For a dataset having different numeric columns, they usually have different range and distributions. As an example, I have used the Iris dataset. The distributions of it's 4 columns are shown:





My question is:

Should columns having similar distributions use same scaler? In this case, petal length & petal width have similar distributions. Also, sepal length & sepal width have (approximately) similar distributions. Therefore, I have used Min-Max scaler for the columns - petal length & petal width, while Standard scaler for sepal length & sepal.

The sample code for these sets of operations are:

# According to distribution visualizations from above, appropriate scalers are used-
std_scaler = StandardScaler()
iris_data[['sepallength', 'sepalwidth']] = std_scaler.fit_transform(iris_data[['sepallength', 'sepalwidth']])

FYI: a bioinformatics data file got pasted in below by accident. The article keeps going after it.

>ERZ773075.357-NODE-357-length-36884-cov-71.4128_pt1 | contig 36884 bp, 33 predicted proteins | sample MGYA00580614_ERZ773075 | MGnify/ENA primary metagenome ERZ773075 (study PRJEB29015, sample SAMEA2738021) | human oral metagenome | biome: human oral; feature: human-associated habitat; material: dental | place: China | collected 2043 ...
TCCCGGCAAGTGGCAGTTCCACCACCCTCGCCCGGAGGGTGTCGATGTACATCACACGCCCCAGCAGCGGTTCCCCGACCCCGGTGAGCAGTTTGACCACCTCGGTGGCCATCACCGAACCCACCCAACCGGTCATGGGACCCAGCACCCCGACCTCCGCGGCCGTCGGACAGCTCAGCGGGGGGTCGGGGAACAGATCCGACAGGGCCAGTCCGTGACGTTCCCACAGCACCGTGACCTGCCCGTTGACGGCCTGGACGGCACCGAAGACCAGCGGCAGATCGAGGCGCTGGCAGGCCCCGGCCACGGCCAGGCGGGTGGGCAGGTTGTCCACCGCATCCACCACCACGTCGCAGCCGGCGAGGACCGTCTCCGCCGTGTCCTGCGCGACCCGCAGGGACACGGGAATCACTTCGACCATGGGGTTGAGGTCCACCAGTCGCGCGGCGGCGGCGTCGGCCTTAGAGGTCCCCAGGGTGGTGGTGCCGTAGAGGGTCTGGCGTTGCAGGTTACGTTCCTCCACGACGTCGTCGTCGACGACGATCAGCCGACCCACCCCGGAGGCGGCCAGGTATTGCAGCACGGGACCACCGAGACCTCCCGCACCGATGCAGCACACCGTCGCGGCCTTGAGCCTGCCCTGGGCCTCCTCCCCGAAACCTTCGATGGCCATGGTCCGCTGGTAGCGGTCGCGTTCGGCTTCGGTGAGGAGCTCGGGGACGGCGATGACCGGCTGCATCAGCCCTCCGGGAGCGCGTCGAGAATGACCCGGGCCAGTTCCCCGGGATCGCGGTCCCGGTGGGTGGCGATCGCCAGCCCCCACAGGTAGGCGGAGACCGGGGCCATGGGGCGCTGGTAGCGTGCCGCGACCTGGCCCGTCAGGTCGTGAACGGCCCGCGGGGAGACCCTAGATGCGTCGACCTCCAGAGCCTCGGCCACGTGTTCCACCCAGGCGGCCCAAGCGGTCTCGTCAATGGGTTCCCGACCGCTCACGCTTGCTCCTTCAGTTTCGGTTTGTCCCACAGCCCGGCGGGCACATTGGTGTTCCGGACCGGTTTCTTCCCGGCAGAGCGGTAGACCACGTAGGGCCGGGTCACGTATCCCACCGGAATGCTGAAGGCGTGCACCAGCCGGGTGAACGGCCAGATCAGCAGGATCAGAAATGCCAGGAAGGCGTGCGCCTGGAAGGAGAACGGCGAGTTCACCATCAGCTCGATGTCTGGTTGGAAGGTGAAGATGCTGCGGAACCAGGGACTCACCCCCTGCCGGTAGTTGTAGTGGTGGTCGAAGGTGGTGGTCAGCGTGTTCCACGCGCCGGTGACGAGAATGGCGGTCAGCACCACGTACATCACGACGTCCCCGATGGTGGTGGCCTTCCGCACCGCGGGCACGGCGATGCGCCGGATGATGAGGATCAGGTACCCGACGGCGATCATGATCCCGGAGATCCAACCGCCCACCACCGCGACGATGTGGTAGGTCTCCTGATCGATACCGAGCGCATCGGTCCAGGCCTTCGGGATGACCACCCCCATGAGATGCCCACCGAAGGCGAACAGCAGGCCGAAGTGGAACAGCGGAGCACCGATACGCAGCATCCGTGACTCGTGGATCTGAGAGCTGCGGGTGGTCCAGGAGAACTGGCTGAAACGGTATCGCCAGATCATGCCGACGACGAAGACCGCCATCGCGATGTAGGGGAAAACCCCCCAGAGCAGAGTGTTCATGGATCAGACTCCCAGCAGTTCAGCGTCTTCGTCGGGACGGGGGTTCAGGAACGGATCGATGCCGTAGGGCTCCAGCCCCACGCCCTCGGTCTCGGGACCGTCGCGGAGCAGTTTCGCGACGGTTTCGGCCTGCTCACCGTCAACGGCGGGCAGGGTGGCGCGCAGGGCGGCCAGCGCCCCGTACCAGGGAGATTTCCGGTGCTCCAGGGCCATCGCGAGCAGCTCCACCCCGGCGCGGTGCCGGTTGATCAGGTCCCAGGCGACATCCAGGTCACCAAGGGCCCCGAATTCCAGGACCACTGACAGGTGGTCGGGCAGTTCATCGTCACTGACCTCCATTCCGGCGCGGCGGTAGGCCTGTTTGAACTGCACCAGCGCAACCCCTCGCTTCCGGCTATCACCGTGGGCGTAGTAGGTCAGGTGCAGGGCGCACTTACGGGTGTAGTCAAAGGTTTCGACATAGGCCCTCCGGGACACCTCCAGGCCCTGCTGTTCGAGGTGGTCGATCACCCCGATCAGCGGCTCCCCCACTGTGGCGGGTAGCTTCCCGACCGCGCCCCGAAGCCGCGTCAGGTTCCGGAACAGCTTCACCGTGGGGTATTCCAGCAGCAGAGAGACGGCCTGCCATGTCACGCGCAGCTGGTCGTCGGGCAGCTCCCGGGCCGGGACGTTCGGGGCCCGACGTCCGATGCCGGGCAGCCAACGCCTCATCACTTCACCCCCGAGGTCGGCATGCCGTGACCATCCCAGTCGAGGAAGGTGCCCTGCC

# 'StandardScaler' subtracts the mean from each feature/attribute and then
# scales to unit variance

# Sanity checks-
iris_data['sepallength'].min(), iris_data['sepallength'].max()
# (-1.870024133847019, 2.4920192021244283)

iris_data['sepalwidth'].min(), iris_data['sepalwidth'].max()
# (-2.438987252491841, 3.1146839106774356)

mm_scaler = MinMaxScaler()
iris_data[['petallength', 'petalwidth']] = mm_scaler.fit_transform(iris_data[['petallength', 'petalwidth']])

# Sanity checks-
iris_data['petallength'].min(), iris_data['petallength'].max()
# (0.0, 1.0)

iris_data['petalwidth'].min(), iris_data['petalwidth'].max()
# (0.0, 1.0)

Due to standard scaler, the range for sepal length and sepal width are different. While, the range for petal length and petal width are the same. Is this a problem, since different columns are on different range which might affect the ML model using them for training?

Is there a golden set of rules for scaling/handling different numeric columns/attributes within a given dataset?


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